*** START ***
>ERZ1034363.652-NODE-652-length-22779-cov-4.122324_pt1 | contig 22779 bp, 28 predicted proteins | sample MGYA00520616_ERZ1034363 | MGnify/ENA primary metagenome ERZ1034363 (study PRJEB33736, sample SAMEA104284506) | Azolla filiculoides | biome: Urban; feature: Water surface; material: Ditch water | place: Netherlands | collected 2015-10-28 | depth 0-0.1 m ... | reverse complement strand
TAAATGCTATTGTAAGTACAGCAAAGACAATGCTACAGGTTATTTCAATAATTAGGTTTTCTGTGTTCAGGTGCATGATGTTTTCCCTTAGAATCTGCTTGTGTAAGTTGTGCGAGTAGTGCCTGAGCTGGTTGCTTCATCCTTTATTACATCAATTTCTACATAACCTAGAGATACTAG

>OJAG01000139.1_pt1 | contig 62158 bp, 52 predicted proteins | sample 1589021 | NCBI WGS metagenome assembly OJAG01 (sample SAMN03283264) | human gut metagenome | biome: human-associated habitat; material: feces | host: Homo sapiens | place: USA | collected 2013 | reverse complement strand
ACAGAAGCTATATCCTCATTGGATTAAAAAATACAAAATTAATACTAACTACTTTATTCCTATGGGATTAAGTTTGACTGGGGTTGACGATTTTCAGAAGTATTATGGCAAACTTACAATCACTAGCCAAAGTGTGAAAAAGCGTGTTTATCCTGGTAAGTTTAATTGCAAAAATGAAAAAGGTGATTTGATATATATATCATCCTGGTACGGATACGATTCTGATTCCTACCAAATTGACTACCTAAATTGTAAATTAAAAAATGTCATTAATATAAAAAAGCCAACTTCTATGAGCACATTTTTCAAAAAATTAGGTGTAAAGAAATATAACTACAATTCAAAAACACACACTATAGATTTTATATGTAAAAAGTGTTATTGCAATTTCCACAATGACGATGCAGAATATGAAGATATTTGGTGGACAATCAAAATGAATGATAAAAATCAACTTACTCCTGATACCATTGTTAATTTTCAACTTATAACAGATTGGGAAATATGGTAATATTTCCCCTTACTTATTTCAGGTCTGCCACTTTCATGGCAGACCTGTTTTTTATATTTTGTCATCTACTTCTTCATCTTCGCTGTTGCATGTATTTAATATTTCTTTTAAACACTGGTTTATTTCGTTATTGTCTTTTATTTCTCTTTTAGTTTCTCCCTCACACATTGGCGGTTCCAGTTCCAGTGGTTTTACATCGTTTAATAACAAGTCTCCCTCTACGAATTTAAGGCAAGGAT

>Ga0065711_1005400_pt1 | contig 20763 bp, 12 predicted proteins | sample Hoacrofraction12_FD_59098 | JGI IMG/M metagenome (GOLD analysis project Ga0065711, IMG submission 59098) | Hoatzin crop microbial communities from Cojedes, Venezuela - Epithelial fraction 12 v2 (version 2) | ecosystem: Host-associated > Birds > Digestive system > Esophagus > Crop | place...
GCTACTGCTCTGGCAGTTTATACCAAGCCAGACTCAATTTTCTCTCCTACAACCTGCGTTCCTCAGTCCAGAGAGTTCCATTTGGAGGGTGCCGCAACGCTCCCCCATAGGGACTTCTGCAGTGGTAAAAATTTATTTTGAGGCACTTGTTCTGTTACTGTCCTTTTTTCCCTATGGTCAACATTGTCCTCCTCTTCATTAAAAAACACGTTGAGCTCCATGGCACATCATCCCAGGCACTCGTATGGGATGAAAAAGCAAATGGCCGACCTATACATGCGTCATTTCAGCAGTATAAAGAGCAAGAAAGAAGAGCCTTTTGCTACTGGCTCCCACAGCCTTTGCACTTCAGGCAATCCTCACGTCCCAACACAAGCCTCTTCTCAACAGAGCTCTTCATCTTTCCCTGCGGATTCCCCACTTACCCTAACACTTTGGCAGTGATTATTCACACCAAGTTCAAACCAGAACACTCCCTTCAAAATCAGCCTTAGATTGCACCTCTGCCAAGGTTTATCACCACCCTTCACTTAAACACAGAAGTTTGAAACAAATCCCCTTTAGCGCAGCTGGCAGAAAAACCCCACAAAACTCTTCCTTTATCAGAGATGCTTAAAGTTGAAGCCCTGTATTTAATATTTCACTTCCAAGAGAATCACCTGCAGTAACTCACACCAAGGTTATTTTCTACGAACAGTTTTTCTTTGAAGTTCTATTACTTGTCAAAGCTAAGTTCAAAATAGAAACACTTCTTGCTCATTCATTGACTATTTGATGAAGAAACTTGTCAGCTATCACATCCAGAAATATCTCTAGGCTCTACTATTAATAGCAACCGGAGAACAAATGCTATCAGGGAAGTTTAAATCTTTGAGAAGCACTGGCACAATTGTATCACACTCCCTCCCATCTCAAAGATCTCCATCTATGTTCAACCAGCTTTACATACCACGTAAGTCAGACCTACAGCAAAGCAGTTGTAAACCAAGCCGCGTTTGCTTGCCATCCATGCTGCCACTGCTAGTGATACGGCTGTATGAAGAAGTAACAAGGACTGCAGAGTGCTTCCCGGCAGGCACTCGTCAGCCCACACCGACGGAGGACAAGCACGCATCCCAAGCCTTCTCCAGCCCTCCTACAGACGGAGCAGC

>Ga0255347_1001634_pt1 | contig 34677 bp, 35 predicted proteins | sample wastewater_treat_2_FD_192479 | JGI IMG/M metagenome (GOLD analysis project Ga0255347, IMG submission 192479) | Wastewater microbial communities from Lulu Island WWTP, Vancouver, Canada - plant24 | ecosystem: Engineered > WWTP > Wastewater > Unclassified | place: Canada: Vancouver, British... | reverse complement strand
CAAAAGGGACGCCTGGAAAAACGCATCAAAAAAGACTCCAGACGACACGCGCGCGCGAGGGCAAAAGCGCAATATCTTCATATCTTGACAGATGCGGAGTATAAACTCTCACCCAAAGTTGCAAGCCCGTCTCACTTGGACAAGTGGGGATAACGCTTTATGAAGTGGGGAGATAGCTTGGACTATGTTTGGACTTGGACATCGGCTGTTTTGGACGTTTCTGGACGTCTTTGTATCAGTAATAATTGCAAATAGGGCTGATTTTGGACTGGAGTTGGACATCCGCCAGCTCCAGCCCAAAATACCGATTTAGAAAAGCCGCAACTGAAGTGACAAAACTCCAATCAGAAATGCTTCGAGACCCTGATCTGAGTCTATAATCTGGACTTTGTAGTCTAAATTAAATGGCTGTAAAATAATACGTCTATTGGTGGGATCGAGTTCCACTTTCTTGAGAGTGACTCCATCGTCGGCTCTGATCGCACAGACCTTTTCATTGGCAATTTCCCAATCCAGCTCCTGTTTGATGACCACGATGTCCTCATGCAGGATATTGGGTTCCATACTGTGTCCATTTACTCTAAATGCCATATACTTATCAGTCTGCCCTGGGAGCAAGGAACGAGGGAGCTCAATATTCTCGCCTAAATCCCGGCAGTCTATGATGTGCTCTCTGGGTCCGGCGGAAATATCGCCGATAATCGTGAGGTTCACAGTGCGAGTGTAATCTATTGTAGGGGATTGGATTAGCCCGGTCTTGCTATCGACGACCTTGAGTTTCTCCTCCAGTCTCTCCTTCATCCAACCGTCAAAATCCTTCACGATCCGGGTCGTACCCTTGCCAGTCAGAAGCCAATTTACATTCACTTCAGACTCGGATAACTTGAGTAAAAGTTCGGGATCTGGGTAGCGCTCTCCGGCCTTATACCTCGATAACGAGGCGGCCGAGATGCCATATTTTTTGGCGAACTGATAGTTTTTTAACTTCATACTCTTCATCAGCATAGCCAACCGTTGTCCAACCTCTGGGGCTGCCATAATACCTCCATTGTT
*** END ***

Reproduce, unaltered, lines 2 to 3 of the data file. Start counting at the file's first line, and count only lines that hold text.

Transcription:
TAAATGCTATTGTAAGTACAGCAAAGACAATGCTACAGGTTATTTCAATAATTAGGTTTTCTGTGTTCAGGTGCATGATGTTTTCCCTTAGAATCTGCTTGTGTAAGTTGTGCGAGTAGTGCCTGAGCTGGTTGCTTCATCCTTTATTACATCAATTTCTACATAACCTAGAGATACTAG

>OJAG01000139.1_pt1 | contig 62158 bp, 52 predicted proteins | sample 1589021 | NCBI WGS metagenome assembly OJAG01 (sample SAMN03283264) | human gut metagenome | biome: human-associated habitat; material: feces | host: Homo sapiens | place: USA | collected 2013 | reverse complement strand